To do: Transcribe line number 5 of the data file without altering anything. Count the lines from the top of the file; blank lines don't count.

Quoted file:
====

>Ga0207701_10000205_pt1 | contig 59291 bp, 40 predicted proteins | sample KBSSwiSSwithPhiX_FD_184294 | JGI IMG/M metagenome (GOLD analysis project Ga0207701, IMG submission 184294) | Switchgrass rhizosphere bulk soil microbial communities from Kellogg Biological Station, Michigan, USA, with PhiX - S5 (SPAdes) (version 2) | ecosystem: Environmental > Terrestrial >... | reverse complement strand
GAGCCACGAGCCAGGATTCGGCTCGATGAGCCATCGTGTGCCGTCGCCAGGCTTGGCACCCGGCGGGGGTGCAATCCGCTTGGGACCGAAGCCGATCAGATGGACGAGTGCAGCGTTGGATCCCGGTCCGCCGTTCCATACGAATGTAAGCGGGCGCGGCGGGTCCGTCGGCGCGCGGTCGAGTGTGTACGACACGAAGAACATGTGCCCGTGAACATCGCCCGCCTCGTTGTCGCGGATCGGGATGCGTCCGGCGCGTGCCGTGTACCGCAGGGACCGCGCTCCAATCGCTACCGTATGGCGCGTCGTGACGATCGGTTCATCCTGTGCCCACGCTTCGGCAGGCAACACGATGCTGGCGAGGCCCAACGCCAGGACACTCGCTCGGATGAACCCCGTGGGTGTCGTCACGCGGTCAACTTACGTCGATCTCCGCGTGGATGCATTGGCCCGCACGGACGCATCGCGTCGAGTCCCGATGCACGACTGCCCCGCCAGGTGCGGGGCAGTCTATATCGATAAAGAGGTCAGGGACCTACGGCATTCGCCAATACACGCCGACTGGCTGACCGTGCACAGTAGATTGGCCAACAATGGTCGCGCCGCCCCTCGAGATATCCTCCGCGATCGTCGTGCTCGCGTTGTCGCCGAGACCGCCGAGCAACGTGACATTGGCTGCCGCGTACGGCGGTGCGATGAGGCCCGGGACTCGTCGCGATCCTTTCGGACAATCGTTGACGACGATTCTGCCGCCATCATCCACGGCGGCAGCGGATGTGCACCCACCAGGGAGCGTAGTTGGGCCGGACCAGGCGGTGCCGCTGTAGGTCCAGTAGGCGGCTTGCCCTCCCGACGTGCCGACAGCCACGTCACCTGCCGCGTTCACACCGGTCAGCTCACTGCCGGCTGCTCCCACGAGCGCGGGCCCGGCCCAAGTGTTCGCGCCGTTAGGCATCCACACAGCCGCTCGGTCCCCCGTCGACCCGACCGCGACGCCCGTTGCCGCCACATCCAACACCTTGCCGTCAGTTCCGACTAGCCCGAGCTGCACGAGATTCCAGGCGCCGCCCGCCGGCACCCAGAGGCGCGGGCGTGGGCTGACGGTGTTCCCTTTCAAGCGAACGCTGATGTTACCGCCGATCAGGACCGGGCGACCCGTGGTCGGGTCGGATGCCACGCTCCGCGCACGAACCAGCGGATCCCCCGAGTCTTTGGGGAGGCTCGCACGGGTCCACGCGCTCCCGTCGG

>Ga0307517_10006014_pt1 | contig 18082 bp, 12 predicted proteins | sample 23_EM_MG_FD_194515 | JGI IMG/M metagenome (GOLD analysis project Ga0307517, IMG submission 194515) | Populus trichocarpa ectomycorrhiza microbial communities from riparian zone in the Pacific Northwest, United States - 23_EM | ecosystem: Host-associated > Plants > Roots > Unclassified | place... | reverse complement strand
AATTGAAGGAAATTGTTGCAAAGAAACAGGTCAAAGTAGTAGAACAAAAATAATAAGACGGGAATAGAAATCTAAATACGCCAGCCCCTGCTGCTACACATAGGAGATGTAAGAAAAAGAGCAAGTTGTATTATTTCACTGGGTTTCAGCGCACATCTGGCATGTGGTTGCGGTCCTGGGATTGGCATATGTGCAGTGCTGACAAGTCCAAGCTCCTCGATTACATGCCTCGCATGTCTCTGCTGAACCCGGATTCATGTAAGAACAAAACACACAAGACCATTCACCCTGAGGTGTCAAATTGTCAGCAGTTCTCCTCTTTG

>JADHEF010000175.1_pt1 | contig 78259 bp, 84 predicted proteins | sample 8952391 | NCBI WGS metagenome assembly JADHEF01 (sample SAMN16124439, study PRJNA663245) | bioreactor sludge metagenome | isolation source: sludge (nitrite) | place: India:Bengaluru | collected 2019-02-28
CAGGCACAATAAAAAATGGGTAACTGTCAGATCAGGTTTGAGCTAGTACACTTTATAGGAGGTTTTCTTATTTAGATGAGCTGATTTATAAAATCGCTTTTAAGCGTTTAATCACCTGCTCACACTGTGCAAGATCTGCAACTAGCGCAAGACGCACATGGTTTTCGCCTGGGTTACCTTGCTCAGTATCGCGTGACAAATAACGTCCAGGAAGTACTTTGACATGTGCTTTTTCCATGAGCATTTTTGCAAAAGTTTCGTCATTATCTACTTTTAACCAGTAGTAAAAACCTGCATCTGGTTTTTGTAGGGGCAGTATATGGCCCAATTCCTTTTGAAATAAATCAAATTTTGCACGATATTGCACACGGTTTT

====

>JADHEF010000175.1_pt1 | contig 78259 bp, 84 predicted proteins | sample 8952391 | NCBI WGS metagenome assembly JADHEF01 (sample SAMN16124439, study PRJNA663245) | bioreactor sludge metagenome | isolation source: sludge (nitrite) | place: India:Bengaluru | collected 2019-02-28